Les responsables russes ont profité du blocage du canal pour vanter la route maritime du Nord, que Moscou veut développer en un important couloir de navigation. </p><div> <ul class="summary-list"><li>L'Ever Given, un porte-conteneurs, a été libéré après une semaine coincée dans le canal de Suez.</li>
Ever Given, a 1,300-foot container ship, was freed on Monday after being stranded in the Suez Canal for six days, preventing hundreds of ships from crossing the important transit corridor.
Even as crews worked to free Ever Given, Russian officials seized on the incident to tout the Northern Sea Route, an Arctic sea corridor on which Moscow is betting big.
On March 25, an arctic development official with state nuclear company Rosatom, which is in charge of developing the route, said the incident showed “how bad any route between Europe and the ‘Asia is fragile’.
“The development of the Northern Sea Route covers logistical risks and makes world trade more sustainable,” the official, Vladimir Panov, told Russian news agency Interfax. “There is no doubt that Asian countries like China, Japan and South Korea will take the precedent of the blockade of the Suez Canal into consideration in their long-term strategic plans. ”
A day later, senior Russian Arctic official Nikolai Korchunov said the canal incident “highlighted” the need for alternatives to the Suez Canal, “primarily the northern sea route”.
“As a result, demand for the Northern Sea Route will increase in the short and long term. There is no alternative to this, ”Korchunov told state media Tass.
Russia has invested heavily in the Northern Sea Route, which cuts some 4,000 nautical miles from a journey between Europe and Asia via the Suez Canal. President Vladimir Putin decreed in 2018 that cargo transported along the NSR is expected to reach 80 million metric tonnes by 2024, up from around 11 million metric tonnes in 2017.
The Russian Energy Ministry said freight traffic on the road in 2020 was nearly 33 million metric tonnes, and that amount “has great potential for expansion” after the blockade of the Suez Canal, the ministry said on Monday.
The time during which the route is navigable “continues to extend and reaches in 2020 9 to 10 months”, added the ministry.
The warming allowed more traffic, with 62 transits of the route at the beginning of December 2020, against 37 in 2019.
An oil tanker made the first ever eastward transit in May, and Russia hopes to beat it this year. The same tanker sailed to western China in February, becoming the first commercial vessel to transit by road at this time of year.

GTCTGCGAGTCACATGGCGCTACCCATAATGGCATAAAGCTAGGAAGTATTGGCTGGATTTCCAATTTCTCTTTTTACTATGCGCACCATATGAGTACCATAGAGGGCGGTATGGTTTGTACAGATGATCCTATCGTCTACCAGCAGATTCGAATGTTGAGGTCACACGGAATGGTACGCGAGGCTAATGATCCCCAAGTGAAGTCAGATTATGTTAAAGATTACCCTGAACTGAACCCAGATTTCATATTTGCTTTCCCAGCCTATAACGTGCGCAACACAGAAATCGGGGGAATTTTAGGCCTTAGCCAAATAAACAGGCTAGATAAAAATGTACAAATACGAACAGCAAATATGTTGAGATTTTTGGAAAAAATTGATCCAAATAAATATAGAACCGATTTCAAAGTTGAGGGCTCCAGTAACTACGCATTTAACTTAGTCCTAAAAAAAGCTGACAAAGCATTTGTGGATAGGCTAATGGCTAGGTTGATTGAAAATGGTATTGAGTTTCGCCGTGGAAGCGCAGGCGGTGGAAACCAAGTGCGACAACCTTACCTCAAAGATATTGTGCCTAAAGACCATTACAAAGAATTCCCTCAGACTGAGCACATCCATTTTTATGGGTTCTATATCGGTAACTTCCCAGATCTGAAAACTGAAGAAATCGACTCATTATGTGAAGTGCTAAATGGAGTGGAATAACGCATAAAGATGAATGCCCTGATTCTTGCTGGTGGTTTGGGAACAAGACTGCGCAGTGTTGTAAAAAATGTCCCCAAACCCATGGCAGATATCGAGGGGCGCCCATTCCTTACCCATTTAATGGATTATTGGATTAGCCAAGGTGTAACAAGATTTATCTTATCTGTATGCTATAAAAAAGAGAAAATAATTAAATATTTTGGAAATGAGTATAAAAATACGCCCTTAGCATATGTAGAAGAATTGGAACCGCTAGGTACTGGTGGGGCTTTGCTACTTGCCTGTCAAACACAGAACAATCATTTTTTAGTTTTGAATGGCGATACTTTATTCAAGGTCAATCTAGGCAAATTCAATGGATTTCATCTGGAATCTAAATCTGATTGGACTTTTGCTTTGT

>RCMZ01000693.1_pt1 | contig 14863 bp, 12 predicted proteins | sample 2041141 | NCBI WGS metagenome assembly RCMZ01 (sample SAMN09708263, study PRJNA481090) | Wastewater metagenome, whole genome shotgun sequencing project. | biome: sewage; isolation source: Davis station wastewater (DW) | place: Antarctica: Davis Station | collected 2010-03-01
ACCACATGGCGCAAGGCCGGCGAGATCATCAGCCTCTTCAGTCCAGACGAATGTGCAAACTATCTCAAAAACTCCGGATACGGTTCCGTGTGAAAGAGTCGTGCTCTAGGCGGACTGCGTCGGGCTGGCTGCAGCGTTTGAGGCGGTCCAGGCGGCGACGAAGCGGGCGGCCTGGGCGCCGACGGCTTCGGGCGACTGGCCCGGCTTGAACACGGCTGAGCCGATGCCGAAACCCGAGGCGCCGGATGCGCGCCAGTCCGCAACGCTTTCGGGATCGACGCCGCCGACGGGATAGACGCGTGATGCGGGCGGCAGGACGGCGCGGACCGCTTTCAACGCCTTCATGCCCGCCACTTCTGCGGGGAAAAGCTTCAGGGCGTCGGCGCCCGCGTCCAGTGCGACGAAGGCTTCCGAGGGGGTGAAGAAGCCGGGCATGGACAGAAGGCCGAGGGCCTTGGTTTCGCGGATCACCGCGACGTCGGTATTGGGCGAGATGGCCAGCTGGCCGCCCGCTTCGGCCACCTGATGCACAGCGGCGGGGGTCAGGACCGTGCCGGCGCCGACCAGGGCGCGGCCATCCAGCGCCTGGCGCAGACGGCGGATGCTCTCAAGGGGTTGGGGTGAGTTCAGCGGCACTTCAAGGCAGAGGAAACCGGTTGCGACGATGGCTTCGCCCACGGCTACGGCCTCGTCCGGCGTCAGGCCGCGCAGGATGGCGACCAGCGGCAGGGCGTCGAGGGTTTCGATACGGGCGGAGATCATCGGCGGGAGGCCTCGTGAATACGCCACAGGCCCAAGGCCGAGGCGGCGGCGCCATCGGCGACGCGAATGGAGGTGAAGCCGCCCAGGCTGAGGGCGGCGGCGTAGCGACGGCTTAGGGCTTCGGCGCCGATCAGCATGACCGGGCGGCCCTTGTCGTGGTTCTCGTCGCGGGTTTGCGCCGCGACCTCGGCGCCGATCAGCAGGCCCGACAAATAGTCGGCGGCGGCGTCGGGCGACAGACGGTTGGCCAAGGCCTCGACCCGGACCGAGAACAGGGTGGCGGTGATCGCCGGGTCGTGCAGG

While the retreating ice in the Arctic has made human activity more viable, the Northern Sea Route “is not really an alternative in a commercially competitive sense,” Elizabeth Buchanan, lecturer at Insider, told Insider. ‘Strategic Studies at Deakin University based at the Australian War College. .
The unpredictability of arctic ice means insurance is always expensive compared to other routes, dangerous conditions on the route and Moscow’s stringent access requirements are likely to discourage shippers, and the lack of ports and d Other transport links along the route “are also a factor considerations,” added Buchanan, a fellow of the Modern War Institute at West Point.
While the 33 million metric tonnes of freight carried along the route in 2020 was a record, most of that was in the western part, and transit between Europe and Asia remains modest. Rosatom has asked the Russian Transport Ministry to reduce the freight target to 60 million tonnes by 2024.
While the blockade of the Suez Canal may make Russia’s transit routes and pipelines more attractive, in the absence of the ongoing addition of major energy projects that use the Northern Sea Route and the development of ‘infrastructure to support shipping there,’ I don’t see the overall maritime corridor business case for ‘the route, Buchanan said.
Climate change, which has had serious effects on the Russian Arctic, also raises doubts about Moscow’s long-term plans in the region.
The geopolitical considerations that draw more attention to the Arctic should remain strong, however.
The Russian military has spent years renovating old facilities in the Arctic and installing new units there. The Russian Defense Ministry said on Monday that the military had “commissioned 791 buildings and structures” in the Arctic since 2013.
NATO countries, which are wary of Russia’s military activity in the Arctic, are also increasing their activity there – especially the United States, which shares an Arctic border with Russia in the Bering Strait.
In March, the senior US Coast Guard officer said the United States and Canada are planning a transit of the Northwest Passage, which connects the Atlantic and Pacific Oceans through the Canadian Arctic.